as the IRS’ automated systems are generally set up to detect a ‘late’ filing
(here, the amendment itself) and to automatically
assess the Form 8865 penalties outlined here.
For this reason, we typically recommend that when submitting
a Form 8865 amendment, the filer also submit (physically attached to the
amendment) a detailed legal argument for why it is not the filer’s fault that the original filing contained
inaccurate, incomplete, or missing information.
Such a statement should cite to the concepts of reasonable
cause as outlined above – indeed, we can call it, for simplicity, a reasonable cause statement.
This statement is a legal argument with large IRS penalties at stake.
For this reason, the person filing an amended Form 8865 should strongly
consider consulting with and/or hiring a Form 8865tax lawyer. This attorney will first consider the
critical question of whether to file an amendment at all. If this is the best path, the attorney will
also gather facts, apply the law to these facts, and ultimately write the
necessary reasonable cause statement to avoid Form 8865 penalties.
Form 8865 Voluntary
A Form 8865 voluntary disclosure is a filing of an amended
or delinquent/late Form 8865 to the IRS.
Very literally, the person is voluntarily
disclosing a failure to either file a timely Form 8865 by the deadline, or
voluntarily disclosing that an earlier, timely-filed Form 8865 contained substantial
errors or omissions.
Any US person considering
submitting a late/delinquent or amended Form 8865 to the IRS should strongly consider
hiring a Form 8865 voluntary disclosure attorney to draft a reasonable cause
statement as a defense to the penalties the IRS might impose for the late or
Knowing that (1) a Form 8865 voluntary disclosure submitted
late and without a reasonable cause
statement is likely to be met with an automatically-assessed penalty and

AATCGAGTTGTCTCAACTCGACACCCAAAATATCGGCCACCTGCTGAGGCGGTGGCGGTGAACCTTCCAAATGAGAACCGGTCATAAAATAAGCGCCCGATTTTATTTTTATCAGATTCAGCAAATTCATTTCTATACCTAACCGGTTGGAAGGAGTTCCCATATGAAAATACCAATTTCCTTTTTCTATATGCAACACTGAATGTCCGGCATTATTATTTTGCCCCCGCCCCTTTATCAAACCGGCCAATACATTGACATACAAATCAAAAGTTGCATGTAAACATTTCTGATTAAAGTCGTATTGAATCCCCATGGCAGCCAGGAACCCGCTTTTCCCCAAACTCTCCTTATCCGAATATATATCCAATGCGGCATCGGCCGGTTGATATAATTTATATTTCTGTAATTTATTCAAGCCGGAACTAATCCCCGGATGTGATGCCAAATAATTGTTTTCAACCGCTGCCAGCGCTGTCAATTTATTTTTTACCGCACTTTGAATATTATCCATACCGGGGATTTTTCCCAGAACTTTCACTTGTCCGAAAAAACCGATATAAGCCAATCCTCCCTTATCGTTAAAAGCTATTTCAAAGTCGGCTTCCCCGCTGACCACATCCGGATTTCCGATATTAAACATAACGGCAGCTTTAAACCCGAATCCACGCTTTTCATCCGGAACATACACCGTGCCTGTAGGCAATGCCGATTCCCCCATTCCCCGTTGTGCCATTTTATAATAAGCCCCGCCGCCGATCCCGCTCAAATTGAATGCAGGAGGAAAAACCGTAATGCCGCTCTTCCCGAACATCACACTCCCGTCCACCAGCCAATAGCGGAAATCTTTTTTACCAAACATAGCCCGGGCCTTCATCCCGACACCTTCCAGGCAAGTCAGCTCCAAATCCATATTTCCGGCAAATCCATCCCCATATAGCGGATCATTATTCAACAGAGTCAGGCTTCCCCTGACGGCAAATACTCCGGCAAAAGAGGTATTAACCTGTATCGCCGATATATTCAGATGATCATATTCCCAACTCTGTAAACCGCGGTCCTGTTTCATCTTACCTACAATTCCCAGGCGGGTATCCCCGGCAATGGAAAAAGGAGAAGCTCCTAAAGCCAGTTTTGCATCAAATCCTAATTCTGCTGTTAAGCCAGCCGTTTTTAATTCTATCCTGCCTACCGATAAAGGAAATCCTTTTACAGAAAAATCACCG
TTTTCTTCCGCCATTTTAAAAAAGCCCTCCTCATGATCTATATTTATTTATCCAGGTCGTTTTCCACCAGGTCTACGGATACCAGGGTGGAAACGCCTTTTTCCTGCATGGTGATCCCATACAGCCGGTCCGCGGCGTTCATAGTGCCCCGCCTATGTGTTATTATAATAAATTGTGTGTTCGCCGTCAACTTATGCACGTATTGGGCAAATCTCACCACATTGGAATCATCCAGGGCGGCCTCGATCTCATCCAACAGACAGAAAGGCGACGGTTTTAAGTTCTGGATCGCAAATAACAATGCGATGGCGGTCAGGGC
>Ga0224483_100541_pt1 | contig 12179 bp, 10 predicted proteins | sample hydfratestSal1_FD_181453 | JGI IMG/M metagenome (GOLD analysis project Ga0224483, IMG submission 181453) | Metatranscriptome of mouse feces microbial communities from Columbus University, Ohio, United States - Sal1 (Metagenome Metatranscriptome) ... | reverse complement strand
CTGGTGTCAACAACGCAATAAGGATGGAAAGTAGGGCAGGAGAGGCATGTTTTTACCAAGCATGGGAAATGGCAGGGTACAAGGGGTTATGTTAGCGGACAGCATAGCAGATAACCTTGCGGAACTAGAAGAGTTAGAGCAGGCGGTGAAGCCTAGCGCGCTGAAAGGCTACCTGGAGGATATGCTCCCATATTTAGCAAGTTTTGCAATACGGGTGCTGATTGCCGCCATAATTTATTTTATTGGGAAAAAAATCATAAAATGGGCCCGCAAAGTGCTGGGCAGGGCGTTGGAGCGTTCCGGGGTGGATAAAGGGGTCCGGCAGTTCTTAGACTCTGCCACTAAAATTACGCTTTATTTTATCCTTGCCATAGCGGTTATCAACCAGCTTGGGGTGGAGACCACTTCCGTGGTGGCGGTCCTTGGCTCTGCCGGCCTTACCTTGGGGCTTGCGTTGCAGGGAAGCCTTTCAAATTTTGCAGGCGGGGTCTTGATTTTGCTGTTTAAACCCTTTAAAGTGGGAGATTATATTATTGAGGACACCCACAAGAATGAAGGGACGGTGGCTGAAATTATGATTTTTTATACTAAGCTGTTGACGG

knowing that (2) you’ll want to fight back against that penalty by making an
argument of reasonable cause, it makes logical sense to simply submit a
reasonable cause statement at the same
time you submit the late Form 8865.
To do anything else is simply delaying the inevitable confrontation,
and wasting your time and mental bandwidth.
Form 8865 Quiet
Disclosure and Form 8865 Silent Disclosure
In a Form 8865 quiet disclosure or Form 8865 silent
disclosure, the filer submits an amended or late Form 8865, and hopes that the
IRS simply (somehow) doesn’t notice the delinquency or assess a penalty.
The IRS is increasingly aware of late or amended Form 8865
filings and has programmed its data management systems to assess penalties for
late filings which contain no explanation of why the IRS shouldn’t assess the penalty.
Thus, simply stated, Form 8865
quiet disclosure and Form 8865 silent disclosure doesn’t work.
The smart choice is working – from the beginning – with a Form 8865 tax attorney who can make a
winning Form 8865 reasonable cause argument.
Every single client for whom
Andrew Jones has submitted a delinquent or amended return and a reasonable
cause statement has avoided IRS penalty assessments.
Expertise is at a
premium here. Make the call and speak
now – for free – with Form 8865
expert Andrew L. Jones at (415) 745-1924.